All the DC-Area Beers We'll Be Drinking This Summer
Whether you’re drinking a lager, a saison, or a sour, a truly great summer beer is usually characterized by its crispness, cleanness, and how refreshing it is. In other words, it’s easy-drinking. The kids call it "crushable." And by "kids," we mean brewers of completely legal age. In the greater DC area, these brewers are producing a wide variety of beers perfect for the year’s warmest months. We’ve rounded up the best of them below.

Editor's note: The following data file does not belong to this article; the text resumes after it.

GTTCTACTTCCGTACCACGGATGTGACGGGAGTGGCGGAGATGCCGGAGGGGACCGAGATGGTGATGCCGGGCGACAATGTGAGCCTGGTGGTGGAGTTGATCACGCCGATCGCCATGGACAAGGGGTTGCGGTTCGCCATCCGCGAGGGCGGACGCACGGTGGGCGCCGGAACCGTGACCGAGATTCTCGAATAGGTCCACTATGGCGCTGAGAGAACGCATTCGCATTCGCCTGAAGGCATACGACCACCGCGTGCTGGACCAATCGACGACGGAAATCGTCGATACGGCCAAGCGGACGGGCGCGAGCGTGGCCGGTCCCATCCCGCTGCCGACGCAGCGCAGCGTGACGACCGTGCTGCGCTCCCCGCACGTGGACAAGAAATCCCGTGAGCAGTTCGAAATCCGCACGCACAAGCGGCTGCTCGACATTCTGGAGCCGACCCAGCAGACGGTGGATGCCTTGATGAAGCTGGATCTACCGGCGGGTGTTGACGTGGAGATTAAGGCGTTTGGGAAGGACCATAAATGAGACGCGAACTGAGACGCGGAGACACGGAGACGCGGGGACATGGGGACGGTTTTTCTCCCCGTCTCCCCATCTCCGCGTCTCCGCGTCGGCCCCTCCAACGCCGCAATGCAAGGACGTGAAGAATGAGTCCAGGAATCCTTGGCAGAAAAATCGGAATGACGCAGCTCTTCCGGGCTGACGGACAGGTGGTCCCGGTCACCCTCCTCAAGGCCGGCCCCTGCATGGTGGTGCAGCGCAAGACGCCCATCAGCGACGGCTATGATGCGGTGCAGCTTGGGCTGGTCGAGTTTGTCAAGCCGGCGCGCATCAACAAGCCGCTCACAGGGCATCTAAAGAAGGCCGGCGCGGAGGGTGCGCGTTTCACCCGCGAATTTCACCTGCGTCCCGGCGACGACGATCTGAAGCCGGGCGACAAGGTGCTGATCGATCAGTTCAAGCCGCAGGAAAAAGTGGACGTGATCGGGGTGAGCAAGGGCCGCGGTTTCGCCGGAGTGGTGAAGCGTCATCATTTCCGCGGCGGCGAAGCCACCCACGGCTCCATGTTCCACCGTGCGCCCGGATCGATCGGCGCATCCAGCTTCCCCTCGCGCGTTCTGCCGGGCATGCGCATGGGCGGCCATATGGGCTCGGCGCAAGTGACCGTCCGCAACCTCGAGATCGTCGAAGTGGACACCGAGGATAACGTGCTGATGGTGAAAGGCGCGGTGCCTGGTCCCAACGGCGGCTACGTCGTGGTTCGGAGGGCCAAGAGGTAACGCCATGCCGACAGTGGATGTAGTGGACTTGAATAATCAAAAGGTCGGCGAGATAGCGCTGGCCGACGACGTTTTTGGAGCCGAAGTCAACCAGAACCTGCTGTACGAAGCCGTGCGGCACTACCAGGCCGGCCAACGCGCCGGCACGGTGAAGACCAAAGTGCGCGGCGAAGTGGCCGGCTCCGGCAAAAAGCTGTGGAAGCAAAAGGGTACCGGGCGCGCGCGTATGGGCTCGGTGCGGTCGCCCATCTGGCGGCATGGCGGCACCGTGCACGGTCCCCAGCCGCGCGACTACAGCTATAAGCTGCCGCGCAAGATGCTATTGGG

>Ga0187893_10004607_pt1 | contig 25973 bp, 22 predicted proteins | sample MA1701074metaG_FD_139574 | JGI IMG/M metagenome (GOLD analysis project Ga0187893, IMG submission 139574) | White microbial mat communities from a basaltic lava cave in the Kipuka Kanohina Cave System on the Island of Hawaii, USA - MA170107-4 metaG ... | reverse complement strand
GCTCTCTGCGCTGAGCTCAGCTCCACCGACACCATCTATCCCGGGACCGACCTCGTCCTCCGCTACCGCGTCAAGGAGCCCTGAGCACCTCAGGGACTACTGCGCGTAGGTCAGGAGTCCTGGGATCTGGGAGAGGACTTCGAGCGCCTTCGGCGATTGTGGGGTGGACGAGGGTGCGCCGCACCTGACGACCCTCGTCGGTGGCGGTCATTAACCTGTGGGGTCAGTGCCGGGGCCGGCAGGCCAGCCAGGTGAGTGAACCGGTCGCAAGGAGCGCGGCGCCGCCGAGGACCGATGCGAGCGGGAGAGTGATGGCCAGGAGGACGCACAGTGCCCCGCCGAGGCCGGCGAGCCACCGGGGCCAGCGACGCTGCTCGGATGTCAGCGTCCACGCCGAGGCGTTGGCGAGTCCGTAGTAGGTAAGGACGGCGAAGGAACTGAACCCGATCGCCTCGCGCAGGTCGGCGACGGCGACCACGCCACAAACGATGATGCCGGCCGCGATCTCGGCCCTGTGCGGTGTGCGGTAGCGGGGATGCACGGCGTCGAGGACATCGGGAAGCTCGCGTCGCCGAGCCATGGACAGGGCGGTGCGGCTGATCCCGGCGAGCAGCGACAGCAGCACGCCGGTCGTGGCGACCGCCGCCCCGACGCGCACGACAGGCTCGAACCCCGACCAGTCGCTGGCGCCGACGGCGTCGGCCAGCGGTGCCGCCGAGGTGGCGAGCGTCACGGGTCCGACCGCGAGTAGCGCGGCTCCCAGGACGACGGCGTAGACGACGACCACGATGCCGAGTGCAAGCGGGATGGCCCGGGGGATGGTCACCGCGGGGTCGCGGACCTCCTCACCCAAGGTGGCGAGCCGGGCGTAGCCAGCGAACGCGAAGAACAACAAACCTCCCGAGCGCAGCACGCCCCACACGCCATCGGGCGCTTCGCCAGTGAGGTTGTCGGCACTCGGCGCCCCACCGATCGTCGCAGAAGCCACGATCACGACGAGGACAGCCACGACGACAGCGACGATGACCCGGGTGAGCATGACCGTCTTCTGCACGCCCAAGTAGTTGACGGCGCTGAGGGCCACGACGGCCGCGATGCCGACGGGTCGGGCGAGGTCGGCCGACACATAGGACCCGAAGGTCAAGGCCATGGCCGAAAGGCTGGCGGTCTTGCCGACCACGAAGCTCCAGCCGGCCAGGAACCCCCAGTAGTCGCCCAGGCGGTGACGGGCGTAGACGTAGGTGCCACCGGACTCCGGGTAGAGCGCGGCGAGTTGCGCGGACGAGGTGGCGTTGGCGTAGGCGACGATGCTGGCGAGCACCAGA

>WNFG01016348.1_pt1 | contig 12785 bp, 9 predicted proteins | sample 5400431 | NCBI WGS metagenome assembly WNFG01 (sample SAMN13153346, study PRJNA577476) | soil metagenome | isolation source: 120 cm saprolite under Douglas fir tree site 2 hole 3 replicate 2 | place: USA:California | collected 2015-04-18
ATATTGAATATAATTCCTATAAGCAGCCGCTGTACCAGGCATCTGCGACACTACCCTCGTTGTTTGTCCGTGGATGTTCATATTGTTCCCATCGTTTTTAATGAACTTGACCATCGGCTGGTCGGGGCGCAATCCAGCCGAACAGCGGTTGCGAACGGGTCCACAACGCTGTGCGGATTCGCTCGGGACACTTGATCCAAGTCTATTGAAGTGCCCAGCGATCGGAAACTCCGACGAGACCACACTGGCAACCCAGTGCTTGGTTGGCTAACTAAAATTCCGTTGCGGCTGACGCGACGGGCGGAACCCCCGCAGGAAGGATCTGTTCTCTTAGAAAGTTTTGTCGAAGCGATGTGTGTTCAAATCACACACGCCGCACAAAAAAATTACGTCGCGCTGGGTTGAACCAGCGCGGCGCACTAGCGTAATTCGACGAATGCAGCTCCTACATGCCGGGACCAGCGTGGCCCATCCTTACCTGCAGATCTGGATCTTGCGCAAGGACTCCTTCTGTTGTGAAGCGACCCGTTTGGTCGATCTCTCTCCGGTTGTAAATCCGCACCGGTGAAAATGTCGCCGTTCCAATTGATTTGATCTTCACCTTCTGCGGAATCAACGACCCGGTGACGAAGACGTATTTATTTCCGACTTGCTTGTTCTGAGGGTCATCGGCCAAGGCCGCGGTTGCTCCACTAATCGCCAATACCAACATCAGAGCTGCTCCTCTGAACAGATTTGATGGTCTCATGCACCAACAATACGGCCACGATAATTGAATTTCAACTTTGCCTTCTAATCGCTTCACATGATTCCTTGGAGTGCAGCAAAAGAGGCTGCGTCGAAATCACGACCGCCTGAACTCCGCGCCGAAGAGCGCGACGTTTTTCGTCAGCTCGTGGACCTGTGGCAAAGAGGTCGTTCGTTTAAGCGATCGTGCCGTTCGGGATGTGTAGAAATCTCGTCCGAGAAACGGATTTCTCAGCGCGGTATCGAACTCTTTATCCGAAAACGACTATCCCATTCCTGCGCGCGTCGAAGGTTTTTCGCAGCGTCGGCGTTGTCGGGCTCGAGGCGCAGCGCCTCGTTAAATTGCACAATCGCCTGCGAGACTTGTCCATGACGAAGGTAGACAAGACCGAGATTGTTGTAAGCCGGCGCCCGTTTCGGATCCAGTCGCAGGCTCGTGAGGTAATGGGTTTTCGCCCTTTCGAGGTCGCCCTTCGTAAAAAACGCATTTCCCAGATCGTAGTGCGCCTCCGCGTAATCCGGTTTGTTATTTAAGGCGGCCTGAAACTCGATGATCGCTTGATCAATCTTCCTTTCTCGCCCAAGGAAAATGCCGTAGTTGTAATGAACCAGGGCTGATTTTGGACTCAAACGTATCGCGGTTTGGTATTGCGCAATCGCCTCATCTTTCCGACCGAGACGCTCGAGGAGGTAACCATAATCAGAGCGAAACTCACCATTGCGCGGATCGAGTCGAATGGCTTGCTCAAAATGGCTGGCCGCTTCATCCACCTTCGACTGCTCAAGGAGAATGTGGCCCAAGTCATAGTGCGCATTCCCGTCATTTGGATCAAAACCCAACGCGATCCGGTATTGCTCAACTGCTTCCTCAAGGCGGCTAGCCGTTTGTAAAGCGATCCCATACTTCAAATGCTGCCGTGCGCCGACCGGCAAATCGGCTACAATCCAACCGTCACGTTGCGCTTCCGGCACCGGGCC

Port City’s Derecho Common is the product of divine intervention. Four summers ago, the Alexandria operation was brewing a batch of pilsner when a quick and violent storm knocked out its electricity for five days. Like most lagers, pilsners ferment at cool temperatures, so without power -- and in the middle of a heat wave -- Port City was in a bind. In response, head brewer Jonathan Reeves decided to improvise and turn the beer into a California common. Historically known as "steam beer," this distinctly American style combines a lager yeast strain with an ale’s shorter, warmer fermentation, resulting in a crisp but fruity beer. California common isn’t what Reeves had set out to make, but it’s what he ended up with. As far as origin stories go, it’s a good one. But what’s most notable about Derecho Common is how every summer since, Port City has not only reproduced the beer, they’ve actually made it better. Part of that comes from the foresight of planning to make a California common, of course. A bigger part, though, is that Reeves is a perfectionist, and he’s steered Derecho Common to a marvelous place. Exclusively hopped with Centennial, this year’s iteration has a distinctly citrusy and slightly spicy finish. Its golden body is fuller than it looks, too. Ultimately, Derecho Common will please hopheads in search of lighter fare, and lager fans that want to walk on the wild side. There’s plenty of room in its big tent -- weather permitting.